“Unfortunately, the care to patients that ICU nurses have been taking has been somewhat diminished unfortunately all this time due to having to dedicate part of each day, not only to teaching again and again the new personnel that have been incorporated, but also because the care is almost doubled, having to take both their patients and those brought by the new staff, out of a sense of responsibility, “says the letter, which asks the center that the COVID staff recruited in an extraordinary way is the one who covers this lack of template.

Children have not stopped being born in the Southeast hospital, although the Madrid Health Service assures that “pregnant women with high-risk pregnancies, such as twins or multiples, who have a close due date are being referred to other maternity hospitals” . Just a year ago, the three delivery rooms of the hospital center were closed to become ICU.

Hospital professionals admit that deliveries have decreased, furthermore, because the population of the area knows the situation and prefers to avoid risks. “There is a forced flight of many pregnant women due to the risk it poses to the baby if there is the minimum complication in the delivery. Obstetricians are also referring all pregnancies in which they appreciate the slightest risk, during follow-up”, abounds Workers Commissions.

In case of setbacks, the newborns are transferred to the Gregorio Marañón, the referral center. Moving a newborn baby – or worse, premature – is a complex task: it requires an adapted ambulance and a regular one for the mother. Of the former, there is only one for the entire Community of Madrid, according to the union.

The attention to the second child that Javier attended, with some breathing problems, “could have been resolved with a few hours in the incubator,” according to the professional. However, it had to be bypassed. “It was quite an important deployment that could have been solved without problems if the incubators and the equipment were in place”, emphasizes the nurse. In its usual state, the unit consists of four rooms with 10 entry points and a room for families.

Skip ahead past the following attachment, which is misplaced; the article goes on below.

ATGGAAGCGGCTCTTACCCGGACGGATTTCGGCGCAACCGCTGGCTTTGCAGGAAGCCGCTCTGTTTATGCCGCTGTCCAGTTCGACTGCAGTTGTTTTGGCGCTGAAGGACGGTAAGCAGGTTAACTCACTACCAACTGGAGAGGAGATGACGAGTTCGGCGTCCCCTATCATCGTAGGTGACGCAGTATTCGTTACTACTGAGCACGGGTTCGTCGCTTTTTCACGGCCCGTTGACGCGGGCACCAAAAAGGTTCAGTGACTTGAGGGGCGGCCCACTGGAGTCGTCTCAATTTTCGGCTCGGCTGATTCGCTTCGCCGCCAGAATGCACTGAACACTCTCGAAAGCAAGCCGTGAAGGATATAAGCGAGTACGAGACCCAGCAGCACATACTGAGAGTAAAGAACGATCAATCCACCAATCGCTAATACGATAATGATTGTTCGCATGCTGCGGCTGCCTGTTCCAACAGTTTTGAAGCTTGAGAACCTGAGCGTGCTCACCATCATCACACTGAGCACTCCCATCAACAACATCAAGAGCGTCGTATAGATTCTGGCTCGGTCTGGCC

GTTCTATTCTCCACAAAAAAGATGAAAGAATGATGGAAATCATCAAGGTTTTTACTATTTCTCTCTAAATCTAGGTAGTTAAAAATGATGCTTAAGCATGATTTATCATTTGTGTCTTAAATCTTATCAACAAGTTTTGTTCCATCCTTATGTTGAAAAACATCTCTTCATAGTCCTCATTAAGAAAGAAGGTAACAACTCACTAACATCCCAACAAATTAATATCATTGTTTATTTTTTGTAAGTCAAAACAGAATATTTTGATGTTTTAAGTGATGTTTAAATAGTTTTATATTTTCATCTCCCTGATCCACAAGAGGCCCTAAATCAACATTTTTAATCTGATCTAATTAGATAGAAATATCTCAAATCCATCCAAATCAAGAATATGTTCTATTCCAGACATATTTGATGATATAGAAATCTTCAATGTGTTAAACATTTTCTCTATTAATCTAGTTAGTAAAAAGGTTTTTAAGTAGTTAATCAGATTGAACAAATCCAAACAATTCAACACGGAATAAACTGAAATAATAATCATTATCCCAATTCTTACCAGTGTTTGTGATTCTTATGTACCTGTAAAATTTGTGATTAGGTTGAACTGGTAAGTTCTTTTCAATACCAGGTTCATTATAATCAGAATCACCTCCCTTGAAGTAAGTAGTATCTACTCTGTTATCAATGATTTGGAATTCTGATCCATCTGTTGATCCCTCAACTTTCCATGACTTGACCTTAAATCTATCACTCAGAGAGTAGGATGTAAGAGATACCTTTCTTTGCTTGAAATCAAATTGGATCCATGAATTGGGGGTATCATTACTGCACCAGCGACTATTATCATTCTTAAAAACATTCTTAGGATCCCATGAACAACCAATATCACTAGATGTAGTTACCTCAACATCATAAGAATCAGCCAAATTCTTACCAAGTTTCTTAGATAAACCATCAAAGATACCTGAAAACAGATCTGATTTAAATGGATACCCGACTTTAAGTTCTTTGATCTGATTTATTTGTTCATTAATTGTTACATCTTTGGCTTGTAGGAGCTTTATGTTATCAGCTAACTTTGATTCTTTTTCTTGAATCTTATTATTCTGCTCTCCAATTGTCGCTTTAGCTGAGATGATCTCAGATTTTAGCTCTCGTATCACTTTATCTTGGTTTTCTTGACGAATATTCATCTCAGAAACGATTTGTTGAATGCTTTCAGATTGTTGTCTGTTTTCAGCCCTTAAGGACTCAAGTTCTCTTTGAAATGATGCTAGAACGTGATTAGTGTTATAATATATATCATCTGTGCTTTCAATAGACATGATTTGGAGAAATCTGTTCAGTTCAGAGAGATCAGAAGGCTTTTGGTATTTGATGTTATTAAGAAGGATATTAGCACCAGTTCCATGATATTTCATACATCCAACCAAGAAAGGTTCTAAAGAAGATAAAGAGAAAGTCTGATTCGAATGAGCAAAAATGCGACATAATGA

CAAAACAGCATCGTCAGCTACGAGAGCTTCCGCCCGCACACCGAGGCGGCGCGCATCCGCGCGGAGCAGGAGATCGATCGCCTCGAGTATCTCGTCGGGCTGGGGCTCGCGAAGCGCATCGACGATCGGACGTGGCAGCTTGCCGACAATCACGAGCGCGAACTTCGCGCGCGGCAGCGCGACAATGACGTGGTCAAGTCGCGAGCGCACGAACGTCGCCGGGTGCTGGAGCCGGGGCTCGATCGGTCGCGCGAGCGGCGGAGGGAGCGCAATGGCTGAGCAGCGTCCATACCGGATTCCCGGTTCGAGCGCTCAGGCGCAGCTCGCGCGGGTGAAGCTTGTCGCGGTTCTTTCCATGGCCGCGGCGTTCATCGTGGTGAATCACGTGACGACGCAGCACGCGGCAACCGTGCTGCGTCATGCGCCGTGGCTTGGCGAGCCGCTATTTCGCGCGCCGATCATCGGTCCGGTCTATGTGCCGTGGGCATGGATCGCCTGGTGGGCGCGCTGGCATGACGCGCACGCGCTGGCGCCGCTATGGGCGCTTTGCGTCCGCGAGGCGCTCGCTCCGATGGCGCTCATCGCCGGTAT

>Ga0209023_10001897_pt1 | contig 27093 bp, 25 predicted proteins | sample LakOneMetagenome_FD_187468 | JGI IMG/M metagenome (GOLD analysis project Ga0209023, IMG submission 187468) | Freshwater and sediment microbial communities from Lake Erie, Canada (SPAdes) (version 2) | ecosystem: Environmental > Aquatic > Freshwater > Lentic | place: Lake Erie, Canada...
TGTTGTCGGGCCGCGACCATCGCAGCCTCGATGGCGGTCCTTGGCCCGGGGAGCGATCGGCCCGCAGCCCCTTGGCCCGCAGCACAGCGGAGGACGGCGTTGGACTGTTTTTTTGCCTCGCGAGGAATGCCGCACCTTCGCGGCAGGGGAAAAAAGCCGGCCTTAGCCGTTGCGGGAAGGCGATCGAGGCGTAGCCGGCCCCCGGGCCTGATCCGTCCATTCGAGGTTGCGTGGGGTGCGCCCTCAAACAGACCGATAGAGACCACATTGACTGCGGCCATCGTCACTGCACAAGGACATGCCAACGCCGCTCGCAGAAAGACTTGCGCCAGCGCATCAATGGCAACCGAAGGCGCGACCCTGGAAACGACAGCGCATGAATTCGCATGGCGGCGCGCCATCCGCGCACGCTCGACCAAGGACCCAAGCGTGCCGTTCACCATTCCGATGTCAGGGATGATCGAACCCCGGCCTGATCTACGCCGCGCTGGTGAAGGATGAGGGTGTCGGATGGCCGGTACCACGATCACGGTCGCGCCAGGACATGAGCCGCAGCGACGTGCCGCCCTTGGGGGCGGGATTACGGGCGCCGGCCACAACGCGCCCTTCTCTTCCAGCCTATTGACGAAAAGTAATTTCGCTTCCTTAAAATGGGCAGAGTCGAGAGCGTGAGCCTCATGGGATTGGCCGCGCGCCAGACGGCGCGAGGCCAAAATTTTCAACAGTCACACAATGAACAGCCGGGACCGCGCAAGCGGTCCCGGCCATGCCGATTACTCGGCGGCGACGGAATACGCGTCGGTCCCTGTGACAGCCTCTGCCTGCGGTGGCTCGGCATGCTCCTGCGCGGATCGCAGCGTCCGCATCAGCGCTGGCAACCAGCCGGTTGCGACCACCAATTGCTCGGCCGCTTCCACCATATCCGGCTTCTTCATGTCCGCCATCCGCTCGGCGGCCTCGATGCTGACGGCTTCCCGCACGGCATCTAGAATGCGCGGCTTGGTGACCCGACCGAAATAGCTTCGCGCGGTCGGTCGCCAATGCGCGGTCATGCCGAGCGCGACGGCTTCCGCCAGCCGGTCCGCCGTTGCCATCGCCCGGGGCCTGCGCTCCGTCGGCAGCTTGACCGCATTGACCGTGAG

The Sureste hospital is public but has privatized non-medical services: administration, laundry, meals … It is part of the centers built by the former president of Madrid Esperanza Aguirre with a mixed system according to which companies advanced the money and they built the buildings for an annual canon of public money prolonged for 30 years. This center, located in the town of Arganda del Rey, was distinguished precisely by having a specialist in neonates in all deliveries.

The team is confused because, they say, they do not know where the staff who normally attend to patients just out of the operating room, who occupied the room now called “clean ICU”, are. “He has assigned personnel and we do not know where they have been relocated,” says Javier. The nurse warns of another paradox: “The COVID contracts are occupying pediatric units and we are occupying the ICU. It is all the other way around.”